The mission of the Denman Lab is to understand neural dynamics: how populations of neurons generate sensory perceptions and other behaviors.
We use high-density extracellular electrophysiology, quantitative psychophysics, in-vivo imaging, optogenetics, tissue clearing, and ex-vivo whole brain imaging and computational methods to study the dynamics of populations of single neurons. In-vivo experiments are performed in the context of a custom virtual reality environment. We seek not only to apply state-of-the-art tools to the study of neural dynamics, but also develop new tools for recording and modulating the action potentials of single neurons in-vivo. We collaborate widely with the neuroscience community at CU.
The Denman Lab takes an experimental approach to studying neural computations. To do so, we first focus on quantitative understanding of the behavior under study, using immersive virtual reality environments and/or operant conditioning tasks. We use our methods to record from large populations of *interconnected* neurons in awake, behaving animals. Our recording target populations of single neurons within and, importantly, across brain areas. With this data we can correlate traditional and novel metrics of neural activity with behavior, seeking to understand how neural activity represents and transforms information as it flows across the brain.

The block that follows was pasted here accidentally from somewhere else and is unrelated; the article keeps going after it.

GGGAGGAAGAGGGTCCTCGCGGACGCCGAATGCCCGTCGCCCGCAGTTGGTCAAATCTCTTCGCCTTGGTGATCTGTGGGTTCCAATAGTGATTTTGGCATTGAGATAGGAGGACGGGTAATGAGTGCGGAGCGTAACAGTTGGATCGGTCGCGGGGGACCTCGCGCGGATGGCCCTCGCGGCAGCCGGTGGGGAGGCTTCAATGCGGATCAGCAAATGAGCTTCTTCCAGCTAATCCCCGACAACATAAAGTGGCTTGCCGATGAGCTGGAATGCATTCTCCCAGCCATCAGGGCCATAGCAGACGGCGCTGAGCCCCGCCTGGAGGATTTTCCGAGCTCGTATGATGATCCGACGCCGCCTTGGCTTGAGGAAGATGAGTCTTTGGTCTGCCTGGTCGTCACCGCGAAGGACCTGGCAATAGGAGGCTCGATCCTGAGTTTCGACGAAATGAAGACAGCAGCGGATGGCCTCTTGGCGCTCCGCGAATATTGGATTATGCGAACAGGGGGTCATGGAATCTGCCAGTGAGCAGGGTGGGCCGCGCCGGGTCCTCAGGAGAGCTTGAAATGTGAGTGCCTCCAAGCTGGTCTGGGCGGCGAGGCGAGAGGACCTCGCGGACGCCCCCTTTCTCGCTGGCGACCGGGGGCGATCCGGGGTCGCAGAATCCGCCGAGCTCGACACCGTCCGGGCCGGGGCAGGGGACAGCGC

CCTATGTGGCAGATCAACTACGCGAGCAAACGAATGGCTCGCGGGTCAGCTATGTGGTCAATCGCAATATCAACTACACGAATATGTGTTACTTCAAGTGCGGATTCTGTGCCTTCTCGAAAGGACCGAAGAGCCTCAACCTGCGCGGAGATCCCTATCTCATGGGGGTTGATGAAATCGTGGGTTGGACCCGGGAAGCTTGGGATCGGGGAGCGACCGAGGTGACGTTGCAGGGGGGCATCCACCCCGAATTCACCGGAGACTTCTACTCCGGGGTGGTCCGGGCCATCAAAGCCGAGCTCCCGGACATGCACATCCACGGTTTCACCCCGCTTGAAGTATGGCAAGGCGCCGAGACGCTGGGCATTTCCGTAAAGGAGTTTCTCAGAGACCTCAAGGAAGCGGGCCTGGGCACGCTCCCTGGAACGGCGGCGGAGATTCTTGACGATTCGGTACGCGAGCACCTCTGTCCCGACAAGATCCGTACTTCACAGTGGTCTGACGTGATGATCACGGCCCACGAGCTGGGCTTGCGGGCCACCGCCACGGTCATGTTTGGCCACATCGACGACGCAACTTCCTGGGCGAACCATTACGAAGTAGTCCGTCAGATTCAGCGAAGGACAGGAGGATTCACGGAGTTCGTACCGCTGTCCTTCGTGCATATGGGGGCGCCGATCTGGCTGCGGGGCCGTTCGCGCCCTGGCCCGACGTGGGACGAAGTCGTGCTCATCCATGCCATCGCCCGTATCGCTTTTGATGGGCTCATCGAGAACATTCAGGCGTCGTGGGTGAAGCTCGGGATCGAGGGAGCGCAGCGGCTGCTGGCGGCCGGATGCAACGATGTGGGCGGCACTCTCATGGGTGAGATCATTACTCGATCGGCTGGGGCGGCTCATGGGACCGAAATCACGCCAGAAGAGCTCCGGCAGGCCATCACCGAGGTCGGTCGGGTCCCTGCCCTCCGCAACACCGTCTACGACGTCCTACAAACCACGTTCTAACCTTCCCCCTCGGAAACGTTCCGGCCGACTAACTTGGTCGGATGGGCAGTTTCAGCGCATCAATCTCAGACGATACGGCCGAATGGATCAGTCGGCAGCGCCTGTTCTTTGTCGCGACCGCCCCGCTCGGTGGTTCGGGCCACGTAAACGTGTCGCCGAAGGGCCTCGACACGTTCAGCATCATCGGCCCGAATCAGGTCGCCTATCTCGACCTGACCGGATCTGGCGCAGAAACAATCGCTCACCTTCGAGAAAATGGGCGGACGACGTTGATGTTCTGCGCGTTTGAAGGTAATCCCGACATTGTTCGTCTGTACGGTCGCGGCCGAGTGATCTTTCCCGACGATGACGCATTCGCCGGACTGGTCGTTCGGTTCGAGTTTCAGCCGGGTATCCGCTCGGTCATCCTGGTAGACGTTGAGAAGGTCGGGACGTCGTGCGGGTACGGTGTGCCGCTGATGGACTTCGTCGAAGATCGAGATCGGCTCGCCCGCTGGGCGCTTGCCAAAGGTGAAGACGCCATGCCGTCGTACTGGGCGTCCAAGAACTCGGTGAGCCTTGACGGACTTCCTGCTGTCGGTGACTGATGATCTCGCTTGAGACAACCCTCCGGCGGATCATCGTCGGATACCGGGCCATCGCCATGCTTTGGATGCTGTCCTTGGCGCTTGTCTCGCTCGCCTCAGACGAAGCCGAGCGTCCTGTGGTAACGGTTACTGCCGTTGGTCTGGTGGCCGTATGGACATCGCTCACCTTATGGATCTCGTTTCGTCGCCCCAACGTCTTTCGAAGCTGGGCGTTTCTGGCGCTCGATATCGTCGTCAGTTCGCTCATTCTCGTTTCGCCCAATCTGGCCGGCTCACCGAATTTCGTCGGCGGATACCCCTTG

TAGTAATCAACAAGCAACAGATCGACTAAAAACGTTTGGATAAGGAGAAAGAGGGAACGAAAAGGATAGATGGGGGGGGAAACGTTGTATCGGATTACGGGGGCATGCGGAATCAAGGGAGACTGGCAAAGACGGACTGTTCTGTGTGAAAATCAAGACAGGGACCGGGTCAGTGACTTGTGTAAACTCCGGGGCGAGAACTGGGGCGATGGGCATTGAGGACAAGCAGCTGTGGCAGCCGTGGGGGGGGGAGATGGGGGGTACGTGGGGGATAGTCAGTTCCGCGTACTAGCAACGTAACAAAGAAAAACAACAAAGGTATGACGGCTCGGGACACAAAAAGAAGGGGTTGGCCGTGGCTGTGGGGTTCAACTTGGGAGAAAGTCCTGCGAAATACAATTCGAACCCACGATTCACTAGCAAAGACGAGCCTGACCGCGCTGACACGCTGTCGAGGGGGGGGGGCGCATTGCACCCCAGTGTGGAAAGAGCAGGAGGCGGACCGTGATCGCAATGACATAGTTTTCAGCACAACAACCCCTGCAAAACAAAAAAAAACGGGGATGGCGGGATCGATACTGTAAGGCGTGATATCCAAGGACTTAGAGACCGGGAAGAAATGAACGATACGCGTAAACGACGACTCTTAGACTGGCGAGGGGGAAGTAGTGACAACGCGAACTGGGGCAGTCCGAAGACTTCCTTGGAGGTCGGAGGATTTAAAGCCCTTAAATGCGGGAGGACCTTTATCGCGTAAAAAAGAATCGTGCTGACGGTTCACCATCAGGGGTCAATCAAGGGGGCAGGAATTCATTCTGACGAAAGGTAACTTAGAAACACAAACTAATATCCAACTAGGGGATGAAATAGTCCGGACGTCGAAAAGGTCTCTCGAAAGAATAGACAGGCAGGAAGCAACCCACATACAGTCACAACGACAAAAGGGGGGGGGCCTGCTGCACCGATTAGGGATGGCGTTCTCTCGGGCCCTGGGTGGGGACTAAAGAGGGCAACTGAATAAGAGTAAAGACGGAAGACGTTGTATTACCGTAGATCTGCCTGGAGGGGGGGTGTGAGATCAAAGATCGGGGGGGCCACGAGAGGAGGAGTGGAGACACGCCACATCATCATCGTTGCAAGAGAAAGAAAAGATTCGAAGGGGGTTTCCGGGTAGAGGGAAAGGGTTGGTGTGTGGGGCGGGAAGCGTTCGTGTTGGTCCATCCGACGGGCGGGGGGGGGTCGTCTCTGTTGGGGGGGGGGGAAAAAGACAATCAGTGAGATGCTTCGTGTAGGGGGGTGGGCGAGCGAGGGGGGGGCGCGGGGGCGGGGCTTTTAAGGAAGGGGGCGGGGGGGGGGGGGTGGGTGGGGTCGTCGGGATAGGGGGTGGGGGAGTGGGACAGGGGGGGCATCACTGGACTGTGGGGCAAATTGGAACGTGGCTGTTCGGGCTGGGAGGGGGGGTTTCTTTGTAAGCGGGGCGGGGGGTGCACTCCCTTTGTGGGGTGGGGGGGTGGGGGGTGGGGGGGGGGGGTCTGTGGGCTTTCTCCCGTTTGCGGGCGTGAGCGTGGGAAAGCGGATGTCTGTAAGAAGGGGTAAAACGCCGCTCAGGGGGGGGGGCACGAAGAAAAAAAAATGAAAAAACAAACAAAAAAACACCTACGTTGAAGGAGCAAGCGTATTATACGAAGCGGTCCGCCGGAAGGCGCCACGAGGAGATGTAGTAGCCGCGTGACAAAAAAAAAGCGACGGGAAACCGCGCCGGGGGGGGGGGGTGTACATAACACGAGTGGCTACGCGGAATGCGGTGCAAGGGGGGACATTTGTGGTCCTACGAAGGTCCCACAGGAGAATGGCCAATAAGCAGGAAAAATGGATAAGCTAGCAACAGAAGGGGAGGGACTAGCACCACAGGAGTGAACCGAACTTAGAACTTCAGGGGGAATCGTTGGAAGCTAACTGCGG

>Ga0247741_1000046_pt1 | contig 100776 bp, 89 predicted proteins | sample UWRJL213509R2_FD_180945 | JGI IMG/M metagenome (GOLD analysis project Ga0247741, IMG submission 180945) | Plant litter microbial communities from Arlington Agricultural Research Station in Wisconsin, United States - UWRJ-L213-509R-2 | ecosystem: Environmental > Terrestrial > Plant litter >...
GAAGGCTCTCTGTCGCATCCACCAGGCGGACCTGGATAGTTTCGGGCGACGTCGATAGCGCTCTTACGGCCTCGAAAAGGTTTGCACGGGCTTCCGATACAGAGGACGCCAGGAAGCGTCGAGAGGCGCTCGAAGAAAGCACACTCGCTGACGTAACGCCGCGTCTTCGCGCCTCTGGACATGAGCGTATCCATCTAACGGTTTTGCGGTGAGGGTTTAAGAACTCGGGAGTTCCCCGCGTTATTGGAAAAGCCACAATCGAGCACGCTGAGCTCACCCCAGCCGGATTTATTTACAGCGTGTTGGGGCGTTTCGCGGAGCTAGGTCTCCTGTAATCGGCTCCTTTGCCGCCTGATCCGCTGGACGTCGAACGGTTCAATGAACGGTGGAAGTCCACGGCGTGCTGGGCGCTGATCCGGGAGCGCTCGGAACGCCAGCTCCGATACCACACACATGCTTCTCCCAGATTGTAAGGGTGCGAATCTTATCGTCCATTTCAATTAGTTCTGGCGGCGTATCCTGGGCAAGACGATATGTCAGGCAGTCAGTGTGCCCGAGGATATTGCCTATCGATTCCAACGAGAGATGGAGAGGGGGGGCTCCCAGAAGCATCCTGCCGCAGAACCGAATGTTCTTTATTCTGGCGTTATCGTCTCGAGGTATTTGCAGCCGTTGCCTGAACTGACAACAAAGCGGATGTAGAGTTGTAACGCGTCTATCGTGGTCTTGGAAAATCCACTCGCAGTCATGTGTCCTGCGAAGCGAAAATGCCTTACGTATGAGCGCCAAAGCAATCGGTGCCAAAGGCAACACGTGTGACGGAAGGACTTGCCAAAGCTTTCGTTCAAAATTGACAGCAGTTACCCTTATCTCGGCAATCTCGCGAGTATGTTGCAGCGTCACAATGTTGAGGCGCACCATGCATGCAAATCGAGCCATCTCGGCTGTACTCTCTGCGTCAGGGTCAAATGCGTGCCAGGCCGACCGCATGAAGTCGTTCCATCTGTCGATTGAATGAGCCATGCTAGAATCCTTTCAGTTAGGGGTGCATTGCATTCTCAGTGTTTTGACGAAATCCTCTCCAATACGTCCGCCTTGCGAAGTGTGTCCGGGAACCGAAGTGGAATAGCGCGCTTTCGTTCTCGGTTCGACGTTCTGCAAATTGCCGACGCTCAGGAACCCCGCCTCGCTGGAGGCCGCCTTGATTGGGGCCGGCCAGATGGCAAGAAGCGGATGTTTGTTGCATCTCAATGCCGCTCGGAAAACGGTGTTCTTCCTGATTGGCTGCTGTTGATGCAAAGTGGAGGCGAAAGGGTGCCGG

We also test hypotheses for the role of observed neural dynamics, such as those generated from the correlative experiments described above, by inducing specific neural dynamics through both open-loop and feedback-controlled neural modulation optical and electrical neural modulation. This work aims to improve existing and create novel tools for the specific control of neural activity.
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